Artificial Intelligence To ID Reptiles And Amphibians? Why Yes!
January 1, 2018
A team of herpetologists and reptile lovers are working with artificial intelligence in hopes of creating an application that will help users to identify herps in the wild, but they need your help in creating an application that will do so.
Fitch is in need of help in editing background noise out of photographs so it can more accurately identify the herps in the photos.
“The biggest issue with conservation of herps is that we work with one of the most detested groups on the planet — you’re up there with spiders,” programmer Don Becker, a herpetology enthusiast and team member behind the What The Herp website and a related app, HerpMapper, told The Verge. “By giving people a way to identify what it is that they’re looking at, that can help dissuade people from killing it.”
Becker and his team are working on Fitch, an artificial intelligence application, named after renowned biologist and herpetologist, the late Henry S. Fitch, that they are training to see herps in photos and eventually, help to identify what species are in the photos.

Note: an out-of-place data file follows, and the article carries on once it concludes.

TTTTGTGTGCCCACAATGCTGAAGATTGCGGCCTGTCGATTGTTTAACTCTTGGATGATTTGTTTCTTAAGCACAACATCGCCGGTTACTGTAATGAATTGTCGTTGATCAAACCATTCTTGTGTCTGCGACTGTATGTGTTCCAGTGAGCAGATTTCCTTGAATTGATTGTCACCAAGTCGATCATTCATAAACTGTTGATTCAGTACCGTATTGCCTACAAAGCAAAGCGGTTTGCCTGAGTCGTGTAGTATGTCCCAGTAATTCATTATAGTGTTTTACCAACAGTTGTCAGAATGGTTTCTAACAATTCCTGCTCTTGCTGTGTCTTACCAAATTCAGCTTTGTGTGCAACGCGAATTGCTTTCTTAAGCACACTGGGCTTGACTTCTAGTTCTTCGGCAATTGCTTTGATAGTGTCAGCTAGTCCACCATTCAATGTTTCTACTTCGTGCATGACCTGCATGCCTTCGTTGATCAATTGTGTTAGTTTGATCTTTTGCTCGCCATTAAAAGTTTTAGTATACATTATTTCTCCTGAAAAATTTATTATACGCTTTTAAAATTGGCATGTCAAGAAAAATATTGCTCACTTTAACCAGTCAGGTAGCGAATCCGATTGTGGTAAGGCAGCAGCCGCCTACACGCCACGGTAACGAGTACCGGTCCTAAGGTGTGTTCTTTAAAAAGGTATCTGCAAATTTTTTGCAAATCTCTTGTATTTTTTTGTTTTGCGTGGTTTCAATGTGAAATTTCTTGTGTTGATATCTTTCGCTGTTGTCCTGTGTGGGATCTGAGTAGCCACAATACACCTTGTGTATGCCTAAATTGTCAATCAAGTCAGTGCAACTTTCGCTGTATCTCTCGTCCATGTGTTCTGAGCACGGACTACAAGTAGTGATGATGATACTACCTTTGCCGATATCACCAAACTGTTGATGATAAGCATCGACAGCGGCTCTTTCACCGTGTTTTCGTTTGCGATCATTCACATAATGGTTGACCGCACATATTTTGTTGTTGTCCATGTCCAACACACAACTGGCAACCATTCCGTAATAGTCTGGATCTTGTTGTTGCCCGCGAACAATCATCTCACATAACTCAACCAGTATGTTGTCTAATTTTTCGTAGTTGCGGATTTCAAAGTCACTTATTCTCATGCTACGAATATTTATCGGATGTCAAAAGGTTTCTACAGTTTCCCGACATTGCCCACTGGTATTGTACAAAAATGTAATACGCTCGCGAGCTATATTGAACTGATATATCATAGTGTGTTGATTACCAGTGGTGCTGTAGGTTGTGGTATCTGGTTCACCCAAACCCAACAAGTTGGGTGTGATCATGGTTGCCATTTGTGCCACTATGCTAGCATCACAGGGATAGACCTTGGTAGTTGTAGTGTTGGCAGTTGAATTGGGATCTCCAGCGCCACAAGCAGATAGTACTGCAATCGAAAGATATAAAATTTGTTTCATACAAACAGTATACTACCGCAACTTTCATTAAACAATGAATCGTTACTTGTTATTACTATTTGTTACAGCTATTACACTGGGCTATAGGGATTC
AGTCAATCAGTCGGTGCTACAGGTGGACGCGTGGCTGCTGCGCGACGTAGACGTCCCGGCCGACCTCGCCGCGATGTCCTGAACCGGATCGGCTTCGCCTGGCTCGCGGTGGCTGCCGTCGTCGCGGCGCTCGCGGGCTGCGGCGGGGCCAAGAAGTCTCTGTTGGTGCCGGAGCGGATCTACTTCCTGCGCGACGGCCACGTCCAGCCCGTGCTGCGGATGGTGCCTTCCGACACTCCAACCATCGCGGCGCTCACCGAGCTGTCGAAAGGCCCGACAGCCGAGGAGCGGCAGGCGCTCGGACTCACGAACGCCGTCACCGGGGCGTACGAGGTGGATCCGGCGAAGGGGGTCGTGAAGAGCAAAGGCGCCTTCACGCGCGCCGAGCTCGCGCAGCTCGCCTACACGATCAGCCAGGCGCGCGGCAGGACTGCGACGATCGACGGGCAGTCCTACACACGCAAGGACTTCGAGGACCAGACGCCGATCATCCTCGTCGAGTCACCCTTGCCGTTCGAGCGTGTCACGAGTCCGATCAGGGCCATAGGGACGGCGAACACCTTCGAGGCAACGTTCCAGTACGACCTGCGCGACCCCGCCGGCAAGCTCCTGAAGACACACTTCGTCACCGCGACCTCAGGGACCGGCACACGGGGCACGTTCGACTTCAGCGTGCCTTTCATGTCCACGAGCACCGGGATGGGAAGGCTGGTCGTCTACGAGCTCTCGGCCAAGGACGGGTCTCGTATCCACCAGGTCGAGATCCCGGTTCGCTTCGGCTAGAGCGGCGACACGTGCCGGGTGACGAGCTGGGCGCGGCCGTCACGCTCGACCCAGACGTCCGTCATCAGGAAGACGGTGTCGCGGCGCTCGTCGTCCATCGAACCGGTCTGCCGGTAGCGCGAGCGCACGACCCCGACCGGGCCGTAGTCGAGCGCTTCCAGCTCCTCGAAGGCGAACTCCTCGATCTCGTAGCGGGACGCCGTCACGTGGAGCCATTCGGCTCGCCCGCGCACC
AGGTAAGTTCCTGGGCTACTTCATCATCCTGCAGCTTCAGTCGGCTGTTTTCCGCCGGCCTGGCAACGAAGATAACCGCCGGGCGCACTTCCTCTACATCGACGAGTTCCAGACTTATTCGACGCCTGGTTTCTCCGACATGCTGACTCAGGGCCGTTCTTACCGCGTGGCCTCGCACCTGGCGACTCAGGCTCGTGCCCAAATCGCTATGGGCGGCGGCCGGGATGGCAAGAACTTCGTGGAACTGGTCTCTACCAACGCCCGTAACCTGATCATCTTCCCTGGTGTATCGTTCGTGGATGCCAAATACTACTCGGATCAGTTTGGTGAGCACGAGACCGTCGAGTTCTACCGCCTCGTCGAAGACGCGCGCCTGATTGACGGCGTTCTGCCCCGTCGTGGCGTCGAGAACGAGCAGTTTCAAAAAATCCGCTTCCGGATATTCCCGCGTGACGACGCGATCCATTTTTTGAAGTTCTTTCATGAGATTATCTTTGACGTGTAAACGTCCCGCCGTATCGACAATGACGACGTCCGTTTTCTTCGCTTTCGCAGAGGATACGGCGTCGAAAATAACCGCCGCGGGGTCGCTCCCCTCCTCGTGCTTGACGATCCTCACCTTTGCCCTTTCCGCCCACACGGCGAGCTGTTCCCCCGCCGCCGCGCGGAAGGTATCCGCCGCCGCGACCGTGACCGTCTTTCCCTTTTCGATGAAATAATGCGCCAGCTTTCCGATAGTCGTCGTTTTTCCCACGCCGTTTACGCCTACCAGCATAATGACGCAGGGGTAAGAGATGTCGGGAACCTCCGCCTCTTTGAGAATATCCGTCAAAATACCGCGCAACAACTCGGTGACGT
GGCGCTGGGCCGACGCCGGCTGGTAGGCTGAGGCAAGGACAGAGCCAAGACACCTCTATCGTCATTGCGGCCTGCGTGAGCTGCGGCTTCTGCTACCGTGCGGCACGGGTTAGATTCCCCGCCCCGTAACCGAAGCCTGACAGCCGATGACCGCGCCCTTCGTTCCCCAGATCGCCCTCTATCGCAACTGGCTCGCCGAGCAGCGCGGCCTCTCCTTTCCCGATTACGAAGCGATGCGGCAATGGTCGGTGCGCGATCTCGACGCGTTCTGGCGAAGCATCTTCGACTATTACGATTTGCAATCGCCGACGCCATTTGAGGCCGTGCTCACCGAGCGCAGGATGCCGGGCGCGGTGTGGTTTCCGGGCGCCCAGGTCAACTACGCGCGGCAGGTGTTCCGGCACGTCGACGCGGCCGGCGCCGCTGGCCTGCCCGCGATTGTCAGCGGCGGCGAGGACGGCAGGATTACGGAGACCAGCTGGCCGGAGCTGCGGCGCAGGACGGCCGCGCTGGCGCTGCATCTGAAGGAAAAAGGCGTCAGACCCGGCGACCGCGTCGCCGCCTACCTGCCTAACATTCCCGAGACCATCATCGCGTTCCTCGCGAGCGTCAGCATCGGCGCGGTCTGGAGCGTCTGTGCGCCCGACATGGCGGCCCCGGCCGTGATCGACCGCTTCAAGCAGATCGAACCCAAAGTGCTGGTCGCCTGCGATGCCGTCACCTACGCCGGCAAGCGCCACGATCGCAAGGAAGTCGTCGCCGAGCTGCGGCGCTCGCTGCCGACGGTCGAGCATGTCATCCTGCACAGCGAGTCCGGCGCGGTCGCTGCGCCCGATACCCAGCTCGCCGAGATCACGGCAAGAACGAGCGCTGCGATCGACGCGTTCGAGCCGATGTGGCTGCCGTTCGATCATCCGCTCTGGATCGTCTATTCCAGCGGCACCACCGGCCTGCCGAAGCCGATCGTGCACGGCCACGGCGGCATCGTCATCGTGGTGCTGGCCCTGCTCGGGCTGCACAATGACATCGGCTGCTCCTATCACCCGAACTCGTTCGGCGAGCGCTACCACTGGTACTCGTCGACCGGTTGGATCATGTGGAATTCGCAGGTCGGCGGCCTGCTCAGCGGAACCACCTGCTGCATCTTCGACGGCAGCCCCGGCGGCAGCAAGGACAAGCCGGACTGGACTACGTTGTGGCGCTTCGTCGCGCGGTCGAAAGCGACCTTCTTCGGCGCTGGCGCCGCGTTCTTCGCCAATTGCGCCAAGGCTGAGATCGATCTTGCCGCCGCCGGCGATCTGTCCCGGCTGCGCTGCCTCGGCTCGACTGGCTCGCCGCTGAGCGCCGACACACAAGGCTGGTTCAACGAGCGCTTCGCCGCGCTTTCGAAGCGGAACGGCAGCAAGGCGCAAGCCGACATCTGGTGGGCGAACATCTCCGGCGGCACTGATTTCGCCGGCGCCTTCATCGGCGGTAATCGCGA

The team is currently training the app with thousands of pre-identified photos, and it has seen some success, but one of the issues the team is trying to reconcile is the fact that Fitch can be distracted by background details, such as dead grass, that are also in the photographs. This “background noise” throws the AI off, so when Fitch ID's a snake in the grass and tries to ID a frog in similar grass, it often misidentifies the amphibian.
Looking for a way to help improve #ComputerVision used by #CitizenScience projects from the comfort of your own home? Draw bounding boxes around amphibians and reptiles in images at https://t.co/GB48WtpV8l to support #Herpetology. #Herpmapper #WhatTheHerp pic.twitter.com/Drnu9LQyQE— Christopher E. Smith, CWB® (@FieldEcology) December 28, 2017
So to reduce the number of misidentifications, those details that confuse Fitch are being excluded by the drawing of bounding boxes around the reptiles and amphibians on the photos. And the researchers want the public’s help in drawing the boxes around the thousands of photographs that the team is hoping Fitch will successfully identify.
If you wish to help Fitch and AI to identify herps by drawing boxes around the reptiles, you can sign up on the What The Herp website and help Fitch out.
It is hoped that once is proficient in successfully identifying the herps that it comes across in photos, it will be able to distribute that data to folks who use the HerpMapper application and What The Herp website.
“People kill things because they’re afraid of them,” Becker told The Verge. “The more you learn about something the more you appreciate it.”